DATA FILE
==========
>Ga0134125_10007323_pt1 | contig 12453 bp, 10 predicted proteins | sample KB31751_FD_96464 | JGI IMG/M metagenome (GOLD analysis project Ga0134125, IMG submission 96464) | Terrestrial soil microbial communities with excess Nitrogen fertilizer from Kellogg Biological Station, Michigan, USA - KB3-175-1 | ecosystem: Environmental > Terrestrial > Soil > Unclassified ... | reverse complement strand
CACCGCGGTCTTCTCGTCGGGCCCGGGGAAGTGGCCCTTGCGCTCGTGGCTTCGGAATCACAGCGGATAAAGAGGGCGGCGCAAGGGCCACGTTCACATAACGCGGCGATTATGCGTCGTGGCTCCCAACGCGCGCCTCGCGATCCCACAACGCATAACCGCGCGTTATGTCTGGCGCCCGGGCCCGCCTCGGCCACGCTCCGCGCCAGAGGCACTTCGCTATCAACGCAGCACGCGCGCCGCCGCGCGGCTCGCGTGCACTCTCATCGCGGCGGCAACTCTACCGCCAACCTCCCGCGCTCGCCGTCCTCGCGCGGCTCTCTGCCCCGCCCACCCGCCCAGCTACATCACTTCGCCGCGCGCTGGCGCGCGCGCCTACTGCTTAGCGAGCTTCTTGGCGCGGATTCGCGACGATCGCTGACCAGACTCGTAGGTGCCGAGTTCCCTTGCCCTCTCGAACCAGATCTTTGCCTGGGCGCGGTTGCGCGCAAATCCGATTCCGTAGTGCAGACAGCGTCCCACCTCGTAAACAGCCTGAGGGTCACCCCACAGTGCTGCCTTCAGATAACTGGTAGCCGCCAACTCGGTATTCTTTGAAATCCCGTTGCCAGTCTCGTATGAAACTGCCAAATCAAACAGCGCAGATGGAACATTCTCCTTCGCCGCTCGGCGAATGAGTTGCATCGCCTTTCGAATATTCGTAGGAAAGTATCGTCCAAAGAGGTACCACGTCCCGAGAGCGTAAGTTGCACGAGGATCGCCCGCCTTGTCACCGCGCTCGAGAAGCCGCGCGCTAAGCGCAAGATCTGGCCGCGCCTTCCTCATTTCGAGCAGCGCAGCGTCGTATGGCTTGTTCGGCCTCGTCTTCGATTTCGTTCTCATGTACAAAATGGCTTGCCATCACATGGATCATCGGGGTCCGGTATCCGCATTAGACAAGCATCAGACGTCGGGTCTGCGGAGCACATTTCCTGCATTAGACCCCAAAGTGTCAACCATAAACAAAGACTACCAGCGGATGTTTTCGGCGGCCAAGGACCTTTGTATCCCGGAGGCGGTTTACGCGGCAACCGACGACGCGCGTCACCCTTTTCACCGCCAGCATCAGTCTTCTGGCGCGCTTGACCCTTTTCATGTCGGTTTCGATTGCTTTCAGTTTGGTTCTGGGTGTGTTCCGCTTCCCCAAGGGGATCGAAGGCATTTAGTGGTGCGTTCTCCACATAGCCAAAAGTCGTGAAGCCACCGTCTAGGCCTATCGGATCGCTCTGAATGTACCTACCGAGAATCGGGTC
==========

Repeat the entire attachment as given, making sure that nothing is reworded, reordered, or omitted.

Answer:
>Ga0134125_10007323_pt1 | contig 12453 bp, 10 predicted proteins | sample KB31751_FD_96464 | JGI IMG/M metagenome (GOLD analysis project Ga0134125, IMG submission 96464) | Terrestrial soil microbial communities with excess Nitrogen fertilizer from Kellogg Biological Station, Michigan, USA - KB3-175-1 | ecosystem: Environmental > Terrestrial > Soil > Unclassified ... | reverse complement strand
CACCGCGGTCTTCTCGTCGGGCCCGGGGAAGTGGCCCTTGCGCTCGTGGCTTCGGAATCACAGCGGATAAAGAGGGCGGCGCAAGGGCCACGTTCACATAACGCGGCGATTATGCGTCGTGGCTCCCAACGCGCGCCTCGCGATCCCACAACGCATAACCGCGCGTTATGTCTGGCGCCCGGGCCCGCCTCGGCCACGCTCCGCGCCAGAGGCACTTCGCTATCAACGCAGCACGCGCGCCGCCGCGCGGCTCGCGTGCACTCTCATCGCGGCGGCAACTCTACCGCCAACCTCCCGCGCTCGCCGTCCTCGCGCGGCTCTCTGCCCCGCCCACCCGCCCAGCTACATCACTTCGCCGCGCGCTGGCGCGCGCGCCTACTGCTTAGCGAGCTTCTTGGCGCGGATTCGCGACGATCGCTGACCAGACTCGTAGGTGCCGAGTTCCCTTGCCCTCTCGAACCAGATCTTTGCCTGGGCGCGGTTGCGCGCAAATCCGATTCCGTAGTGCAGACAGCGTCCCACCTCGTAAACAGCCTGAGGGTCACCCCACAGTGCTGCCTTCAGATAACTGGTAGCCGCCAACTCGGTATTCTTTGAAATCCCGTTGCCAGTCTCGTATGAAACTGCCAAATCAAACAGCGCAGATGGAACATTCTCCTTCGCCGCTCGGCGAATGAGTTGCATCGCCTTTCGAATATTCGTAGGAAAGTATCGTCCAAAGAGGTACCACGTCCCGAGAGCGTAAGTTGCACGAGGATCGCCCGCCTTGTCACCGCGCTCGAGAAGCCGCGCGCTAAGCGCAAGATCTGGCCGCGCCTTCCTCATTTCGAGCAGCGCAGCGTCGTATGGCTTGTTCGGCCTCGTCTTCGATTTCGTTCTCATGTACAAAATGGCTTGCCATCACATGGATCATCGGGGTCCGGTATCCGCATTAGACAAGCATCAGACGTCGGGTCTGCGGAGCACATTTCCTGCATTAGACCCCAAAGTGTCAACCATAAACAAAGACTACCAGCGGATGTTTTCGGCGGCCAAGGACCTTTGTATCCCGGAGGCGGTTTACGCGGCAACCGACGACGCGCGTCACCCTTTTCACCGCCAGCATCAGTCTTCTGGCGCGCTTGACCCTTTTCATGTCGGTTTCGATTGCTTTCAGTTTGGTTCTGGGTGTGTTCCGCTTCCCCAAGGGGATCGAAGGCATTTAGTGGTGCGTTCTCCACATAGCCAAAAGTCGTGAAGCCACCGTCTAGGCCTATCGGATCGCTCTGAATGTACCTACCGAGAATCGGGTC